If nutritional deficiencies are the cause, oral iron tablets, vitamin B12 injections, or and oral folic acid may be prescribed.

For patients who have anemia due to autoantibodies against their own red cells (autoimmune hemolytic anemia), steroids suppress the immune system and interrupt red cell destruction. Prednisone given orally at moderately high doses is usually successful in slowing the process and increasing the hemoglobin level. However, steroids cannot be continued indefinitely without causing long-term side effects such as osteoporosis. The majority of patients respond, but in those who relapse, other agents such as intravenous immunoglobulin (IVIG), cyclophosphamide or cyclosporine are sometimes used. The spleen may need to be removed in some cases.

Sickle cell anemia often is difficult to treat. If an underlying cause of a sickle cell crisis (such as infection) can be identified, prompt treatment will lessen the severity or duration of the crisis. The management of a severe pain episode requires potent pain-relieving narcotic medications. Transfusions are frequently given for severe anemia that compromises normal heart and lung function or when patients are going into surgery. They are also used in children and adults who have had strokes, since it's been demonstrated that regular transfusion or exchange transfusion prevents recurrence of stroke in patients with sickle cell disease. Unfortunately, chronic transfusion leads to problems with iron overload which results in the deposition of iron into the liver, heart and other sites, and this causes problems with those organs. We can use desferrioxamine or deferasirox (Exjade™) to help avoid these problems. Another drug, hydroxyurea, has been found to lessen the frequency and severity of sickle cell crises.

Thrombocytopenia (low platelet count)

Unlike anemia, there is no agent available that reliably increases the platelet count for conditions involving underproduction of platelets in the bone marrow. However, even a relatively low number of platelets may not require treatment because it does not cause life-threatening bleeding. In patients who have bone marrow conditions that result in severely low platelet counts or if severe thrombocytopenia and bleeding occur after chemotherapy, platelet transfusions must be given to either lessen the risk of bleeding or stop bleeding. Because transfused platelets do not last long in the circulation (average 3-4 days), and anti-platelet antibodies can develop upon repeated exposure to transfused or "foreign" cells, platelet transfusion is only used briefly to see the patient through a period of highest risk.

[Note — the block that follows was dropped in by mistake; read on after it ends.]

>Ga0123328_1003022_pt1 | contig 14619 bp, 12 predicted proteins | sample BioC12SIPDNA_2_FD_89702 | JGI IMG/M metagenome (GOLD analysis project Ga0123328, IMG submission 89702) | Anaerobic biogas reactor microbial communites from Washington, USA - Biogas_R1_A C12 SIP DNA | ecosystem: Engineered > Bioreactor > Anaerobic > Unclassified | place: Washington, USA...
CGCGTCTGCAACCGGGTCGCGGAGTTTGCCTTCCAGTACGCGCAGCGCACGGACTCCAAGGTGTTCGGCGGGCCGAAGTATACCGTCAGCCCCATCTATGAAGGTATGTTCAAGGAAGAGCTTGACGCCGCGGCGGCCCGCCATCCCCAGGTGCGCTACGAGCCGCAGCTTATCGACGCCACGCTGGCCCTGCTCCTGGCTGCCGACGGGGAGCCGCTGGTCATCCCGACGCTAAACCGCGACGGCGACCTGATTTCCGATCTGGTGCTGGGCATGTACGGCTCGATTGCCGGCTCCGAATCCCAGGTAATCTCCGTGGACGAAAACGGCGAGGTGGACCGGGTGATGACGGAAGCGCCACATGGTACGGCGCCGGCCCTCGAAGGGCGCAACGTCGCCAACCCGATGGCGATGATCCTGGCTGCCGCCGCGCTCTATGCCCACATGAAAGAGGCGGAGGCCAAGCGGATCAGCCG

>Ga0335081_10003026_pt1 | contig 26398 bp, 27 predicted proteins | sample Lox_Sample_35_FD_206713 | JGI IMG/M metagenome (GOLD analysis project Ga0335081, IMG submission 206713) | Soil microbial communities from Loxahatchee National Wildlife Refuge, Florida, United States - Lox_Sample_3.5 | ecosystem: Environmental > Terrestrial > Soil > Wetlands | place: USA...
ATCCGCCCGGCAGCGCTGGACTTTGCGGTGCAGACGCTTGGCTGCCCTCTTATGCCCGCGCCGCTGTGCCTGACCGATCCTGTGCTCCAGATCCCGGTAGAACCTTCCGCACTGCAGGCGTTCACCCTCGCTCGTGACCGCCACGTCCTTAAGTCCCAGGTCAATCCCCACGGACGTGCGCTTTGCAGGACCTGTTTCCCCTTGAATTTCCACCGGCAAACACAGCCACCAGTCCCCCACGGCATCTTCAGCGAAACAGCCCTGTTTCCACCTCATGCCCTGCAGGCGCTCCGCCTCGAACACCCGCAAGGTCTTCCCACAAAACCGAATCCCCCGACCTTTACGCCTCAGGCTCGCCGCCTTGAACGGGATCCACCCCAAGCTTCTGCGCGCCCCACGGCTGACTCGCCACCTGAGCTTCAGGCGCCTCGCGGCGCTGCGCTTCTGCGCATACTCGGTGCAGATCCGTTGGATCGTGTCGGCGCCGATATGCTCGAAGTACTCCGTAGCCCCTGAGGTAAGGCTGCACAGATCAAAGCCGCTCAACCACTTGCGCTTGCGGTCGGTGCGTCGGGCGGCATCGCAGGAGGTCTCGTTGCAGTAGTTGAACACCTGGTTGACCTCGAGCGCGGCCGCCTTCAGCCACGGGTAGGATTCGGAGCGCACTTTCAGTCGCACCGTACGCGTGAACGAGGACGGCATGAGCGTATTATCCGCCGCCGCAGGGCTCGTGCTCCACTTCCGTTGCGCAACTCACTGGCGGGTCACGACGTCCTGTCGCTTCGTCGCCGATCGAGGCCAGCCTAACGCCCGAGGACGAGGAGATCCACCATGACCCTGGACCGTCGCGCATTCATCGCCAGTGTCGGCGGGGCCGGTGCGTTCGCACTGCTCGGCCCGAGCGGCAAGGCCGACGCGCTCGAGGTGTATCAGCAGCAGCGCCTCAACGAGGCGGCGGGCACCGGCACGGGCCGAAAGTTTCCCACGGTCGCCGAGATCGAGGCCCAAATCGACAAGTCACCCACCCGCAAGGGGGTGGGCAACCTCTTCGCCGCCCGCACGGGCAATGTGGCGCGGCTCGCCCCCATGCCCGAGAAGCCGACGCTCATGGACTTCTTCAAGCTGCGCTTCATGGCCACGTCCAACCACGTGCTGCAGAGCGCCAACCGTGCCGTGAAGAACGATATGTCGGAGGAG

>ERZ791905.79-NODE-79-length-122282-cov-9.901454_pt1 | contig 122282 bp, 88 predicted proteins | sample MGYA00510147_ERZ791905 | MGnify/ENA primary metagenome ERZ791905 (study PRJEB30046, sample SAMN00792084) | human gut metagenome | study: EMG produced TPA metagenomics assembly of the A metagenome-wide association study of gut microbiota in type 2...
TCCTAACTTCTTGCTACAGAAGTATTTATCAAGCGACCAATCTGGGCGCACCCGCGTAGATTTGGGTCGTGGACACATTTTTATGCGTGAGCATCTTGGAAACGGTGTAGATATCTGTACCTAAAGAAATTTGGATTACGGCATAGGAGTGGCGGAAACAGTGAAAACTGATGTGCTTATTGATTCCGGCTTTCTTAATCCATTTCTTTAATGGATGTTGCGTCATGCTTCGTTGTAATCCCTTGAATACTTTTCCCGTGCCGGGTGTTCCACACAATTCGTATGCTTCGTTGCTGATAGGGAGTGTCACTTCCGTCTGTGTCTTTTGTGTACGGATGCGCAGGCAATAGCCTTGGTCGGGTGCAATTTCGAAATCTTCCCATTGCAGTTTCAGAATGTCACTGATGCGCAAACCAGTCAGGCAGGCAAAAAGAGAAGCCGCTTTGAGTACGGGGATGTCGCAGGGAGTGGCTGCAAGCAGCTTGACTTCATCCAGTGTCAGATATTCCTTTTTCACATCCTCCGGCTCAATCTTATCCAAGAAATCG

Patients who have autoantibodies against platelets may develop severe thrombocytopenia (idiopathic thrombocytopenic purpura or ITP). This requires therapy to interrupt the destruction of platelets or to suppress the immune system. The first treatment usually consists of steroids, but other therapies such as intravenous immunoglobulin (IVIG), anti-Rh antibody (WinRhoSD ), and rituximab (Rituxan ) have been used successfully. Splenectomy is used in selected cases, resulting in long-term periods of remission of the disease. New agents are being developed for ITP, and we are participating in clinical trials to test new medications.

Another disorder causing severe thrombocytopenia is thrombotic thrombocytopenic purpura or TTP. TTP is an acute illness affecting multiple organ systems. TTP causes platelets to aggregate and obstruct blood flow in small arterial vessels. This leads to neurological and kidney dysfunction as well as a type of anemia called microangiopathic hemolytic anemia. TTP is treated by exchanging the patient's own plasma for new plasma. Plasma exchange is usually available only in referral centers that have the sophisticated equipment and trained personnel required to perform this procedure in a safe and expeditious manner.

Myeloproliferative diseases-polycythemia vera, essential thrombocythemia, and primary myelofibrosis

Myeloproliferative disorders all result in the overproduction of blood cells. Because of the detrimental effects of high numbers of blood cells of all types, treatment is directed towards lowering their numbers. Polycythemia vera is treated with phlebotomy, a simple technique that involves removal of units of blood at appropriate intervals. This keeps the red cell count (hematocrit) within the normal range, lessening the risk of stroke or heart attack.